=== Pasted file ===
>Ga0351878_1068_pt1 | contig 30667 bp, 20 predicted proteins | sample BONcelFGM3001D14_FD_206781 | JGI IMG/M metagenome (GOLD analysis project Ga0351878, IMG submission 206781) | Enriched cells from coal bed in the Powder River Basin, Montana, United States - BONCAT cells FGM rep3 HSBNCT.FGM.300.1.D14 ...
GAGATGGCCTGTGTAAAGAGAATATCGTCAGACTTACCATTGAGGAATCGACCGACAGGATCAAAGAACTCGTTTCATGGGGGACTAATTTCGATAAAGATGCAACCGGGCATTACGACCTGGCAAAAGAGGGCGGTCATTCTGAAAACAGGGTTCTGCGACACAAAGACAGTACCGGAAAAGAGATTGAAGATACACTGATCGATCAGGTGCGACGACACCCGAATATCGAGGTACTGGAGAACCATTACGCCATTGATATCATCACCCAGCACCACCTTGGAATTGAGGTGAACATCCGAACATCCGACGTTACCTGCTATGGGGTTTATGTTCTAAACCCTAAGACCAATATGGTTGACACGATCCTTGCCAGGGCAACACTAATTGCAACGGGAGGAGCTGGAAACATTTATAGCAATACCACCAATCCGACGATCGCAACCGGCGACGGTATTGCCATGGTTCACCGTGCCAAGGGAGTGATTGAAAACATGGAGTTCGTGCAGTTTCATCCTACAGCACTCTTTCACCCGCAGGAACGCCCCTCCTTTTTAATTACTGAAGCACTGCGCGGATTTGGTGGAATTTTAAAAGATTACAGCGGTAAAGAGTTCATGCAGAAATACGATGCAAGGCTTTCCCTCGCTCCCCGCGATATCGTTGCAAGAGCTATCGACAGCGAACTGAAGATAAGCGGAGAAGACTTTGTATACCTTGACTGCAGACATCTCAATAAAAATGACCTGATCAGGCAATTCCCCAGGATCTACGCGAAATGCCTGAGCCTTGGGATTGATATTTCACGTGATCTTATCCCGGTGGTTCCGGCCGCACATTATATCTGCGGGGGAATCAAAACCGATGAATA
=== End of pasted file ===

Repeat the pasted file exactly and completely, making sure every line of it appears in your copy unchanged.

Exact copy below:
>Ga0351878_1068_pt1 | contig 30667 bp, 20 predicted proteins | sample BONcelFGM3001D14_FD_206781 | JGI IMG/M metagenome (GOLD analysis project Ga0351878, IMG submission 206781) | Enriched cells from coal bed in the Powder River Basin, Montana, United States - BONCAT cells FGM rep3 HSBNCT.FGM.300.1.D14 ...
GAGATGGCCTGTGTAAAGAGAATATCGTCAGACTTACCATTGAGGAATCGACCGACAGGATCAAAGAACTCGTTTCATGGGGGACTAATTTCGATAAAGATGCAACCGGGCATTACGACCTGGCAAAAGAGGGCGGTCATTCTGAAAACAGGGTTCTGCGACACAAAGACAGTACCGGAAAAGAGATTGAAGATACACTGATCGATCAGGTGCGACGACACCCGAATATCGAGGTACTGGAGAACCATTACGCCATTGATATCATCACCCAGCACCACCTTGGAATTGAGGTGAACATCCGAACATCCGACGTTACCTGCTATGGGGTTTATGTTCTAAACCCTAAGACCAATATGGTTGACACGATCCTTGCCAGGGCAACACTAATTGCAACGGGAGGAGCTGGAAACATTTATAGCAATACCACCAATCCGACGATCGCAACCGGCGACGGTATTGCCATGGTTCACCGTGCCAAGGGAGTGATTGAAAACATGGAGTTCGTGCAGTTTCATCCTACAGCACTCTTTCACCCGCAGGAACGCCCCTCCTTTTTAATTACTGAAGCACTGCGCGGATTTGGTGGAATTTTAAAAGATTACAGCGGTAAAGAGTTCATGCAGAAATACGATGCAAGGCTTTCCCTCGCTCCCCGCGATATCGTTGCAAGAGCTATCGACAGCGAACTGAAGATAAGCGGAGAAGACTTTGTATACCTTGACTGCAGACATCTCAATAAAAATGACCTGATCAGGCAATTCCCCAGGATCTACGCGAAATGCCTGAGCCTTGGGATTGATATTTCACGTGATCTTATCCCGGTGGTTCCGGCCGCACATTATATCTGCGGGGGAATCAAAACCGATGAATA